February 1, 2013 at 7:19 pm #234506
Oh, boy, where to begin? My BMC MGTD was smoking on start, #3 cylinder compression (1.6L Chevette) was ten pounds low, and I had intermittent valve clatter (the ticking sound) So I figured “Aha! Valve job! I can do that.” Of course, I had forgotten my wife’s warning, “Give you a tool and you will do something stupid with it!” My local Auto Zone had all the gaskets and all the necessary replacement parts, including water pump and temperature sensor. So what could go wrong?Off comes the intake manifold, but I didn’t have enough room to remove the intake manifold. So I called Rick Drake. “Take the intake manifold off with the head.” Easy enough. But one of the head bolts was hard to remove. When the head was off, I checked the threads in the block. Oh, oh. Stripped big time. So I started talking to anyone with a clue. Heli-coil raised its head. But it doesn’t have great reviews. More searching and I discovered Time-Serts, one cosmic insert. But the kit is expensive, like $96. What should have been a twenty-minute job takes me two hours. Typical. But it really works.I didn’t like the looks of the head, so I bought a replacement from Rick, all reconditioned. It shows up in the mail. Looks good. On goes the intake manifold, and then inspiration hits. Install the exhaust manifold too. But it doesn’t fit! I can line up the rear two ports but not the front two, or vice-versa. I checked it on the old head, same problem. Call Rick. Use heat and spreaders. No good. But a friend has new hydraulic valve lifters and an old exhaust manifold left over from an old rebuild that he donates to the project. This one fits. So I clean it up and use VHT paint to make it look pretty. But I have to bake it in the oven, eventually getting up to 600 degrees. Never, never do this in the kitchen, not unless you want to suffer grievous bodily harm when your wife smells it. (cont.)February 1, 2013 at 8:39 pm #254352Drain and pull the radiator, remove fan and timing belt cover. Yep, its 180 degrees out. Damn, I hate it when he’s right. But before reinstalling all the above, I tried starting it. Fires right up. Everything goes back on. But the motor is now very hard to start. What now? I check the connections and find a lose vacuum hose. It took me two days to find the connection. Neighbor is now taking notes. With shaking hand, I turned the key. WOW! Best it has ever run! Many thanks to Rick Drake, big Bro, and assorted friends who gave advice. But I promise never to do it again.February 1, 2013 at 9:38 pm #254353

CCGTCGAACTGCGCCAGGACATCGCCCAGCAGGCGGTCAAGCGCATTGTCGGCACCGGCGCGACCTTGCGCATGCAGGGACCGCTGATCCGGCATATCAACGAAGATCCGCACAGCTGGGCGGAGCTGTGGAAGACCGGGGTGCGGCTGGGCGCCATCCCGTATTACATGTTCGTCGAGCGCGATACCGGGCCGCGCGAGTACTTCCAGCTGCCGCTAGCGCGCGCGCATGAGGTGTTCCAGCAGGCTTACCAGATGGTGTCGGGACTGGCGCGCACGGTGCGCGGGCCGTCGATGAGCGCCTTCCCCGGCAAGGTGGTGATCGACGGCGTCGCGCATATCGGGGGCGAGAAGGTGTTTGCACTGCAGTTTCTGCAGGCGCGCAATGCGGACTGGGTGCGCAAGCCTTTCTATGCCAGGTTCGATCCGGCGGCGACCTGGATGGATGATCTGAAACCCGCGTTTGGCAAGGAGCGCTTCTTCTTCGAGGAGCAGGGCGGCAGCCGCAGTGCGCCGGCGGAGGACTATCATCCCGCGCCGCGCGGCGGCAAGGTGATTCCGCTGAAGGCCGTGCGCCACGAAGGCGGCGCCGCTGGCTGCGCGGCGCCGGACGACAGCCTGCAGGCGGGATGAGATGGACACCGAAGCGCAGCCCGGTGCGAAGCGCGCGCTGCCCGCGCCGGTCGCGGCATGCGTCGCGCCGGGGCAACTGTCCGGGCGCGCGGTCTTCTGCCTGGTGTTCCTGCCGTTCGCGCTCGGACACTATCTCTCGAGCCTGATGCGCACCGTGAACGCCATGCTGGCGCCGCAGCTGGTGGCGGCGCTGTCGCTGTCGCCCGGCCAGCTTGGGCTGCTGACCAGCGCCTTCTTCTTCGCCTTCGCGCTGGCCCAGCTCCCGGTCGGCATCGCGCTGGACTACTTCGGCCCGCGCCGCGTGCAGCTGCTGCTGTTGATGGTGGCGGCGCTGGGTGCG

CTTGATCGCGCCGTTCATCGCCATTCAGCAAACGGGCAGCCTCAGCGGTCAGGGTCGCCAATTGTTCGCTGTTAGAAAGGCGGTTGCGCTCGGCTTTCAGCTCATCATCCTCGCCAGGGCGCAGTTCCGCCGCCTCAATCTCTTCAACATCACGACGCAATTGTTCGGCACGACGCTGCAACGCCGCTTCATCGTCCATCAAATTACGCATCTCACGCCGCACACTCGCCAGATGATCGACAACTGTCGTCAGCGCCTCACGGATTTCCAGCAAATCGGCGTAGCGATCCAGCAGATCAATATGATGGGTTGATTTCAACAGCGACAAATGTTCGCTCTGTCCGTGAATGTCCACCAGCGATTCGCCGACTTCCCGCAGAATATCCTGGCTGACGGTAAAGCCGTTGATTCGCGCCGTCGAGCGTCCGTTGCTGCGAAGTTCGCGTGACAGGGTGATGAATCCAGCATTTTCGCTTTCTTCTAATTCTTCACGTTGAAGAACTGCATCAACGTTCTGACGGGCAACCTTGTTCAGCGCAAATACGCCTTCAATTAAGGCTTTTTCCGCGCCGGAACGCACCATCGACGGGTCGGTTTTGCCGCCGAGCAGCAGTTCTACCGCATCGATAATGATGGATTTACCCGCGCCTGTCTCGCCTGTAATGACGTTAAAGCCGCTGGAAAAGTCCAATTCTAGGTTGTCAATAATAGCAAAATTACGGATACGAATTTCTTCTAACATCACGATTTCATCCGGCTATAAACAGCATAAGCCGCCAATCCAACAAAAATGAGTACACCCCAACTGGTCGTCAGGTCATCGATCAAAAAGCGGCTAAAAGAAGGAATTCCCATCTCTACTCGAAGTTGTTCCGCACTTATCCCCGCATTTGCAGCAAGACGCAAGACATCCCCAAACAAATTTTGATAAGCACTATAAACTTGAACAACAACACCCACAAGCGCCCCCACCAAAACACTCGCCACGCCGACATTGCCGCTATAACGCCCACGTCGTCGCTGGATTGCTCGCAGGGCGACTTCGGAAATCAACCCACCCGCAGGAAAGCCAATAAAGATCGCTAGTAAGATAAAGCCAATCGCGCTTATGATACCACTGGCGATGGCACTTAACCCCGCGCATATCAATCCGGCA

I love happy endings. And what a clean engine. Shame to dirty it up driving on the road!
BTW, I moved your post and mine to the original “Valve Job” topic, because I have the power. Bwaaa ha ha ha ha!
edsnova2013-02-01 21:41:34February 2, 2013 at 8:49 am #254354MarkParticipant
Good story. Everybody needs help and advice at some point. Some need more than others. It’s all good. You tackled the job and got it done. Congratulations.February 2, 2013 at 11:11 am #254355
Ya know, looking at the design of the Chevette engine, with its cross-flow head and tubular, tri-Y exhaust manifold, it looks like it should make more than 80 horsepower–or be more readily hot-roddable–than it apparently is.
Born in the wrong decade?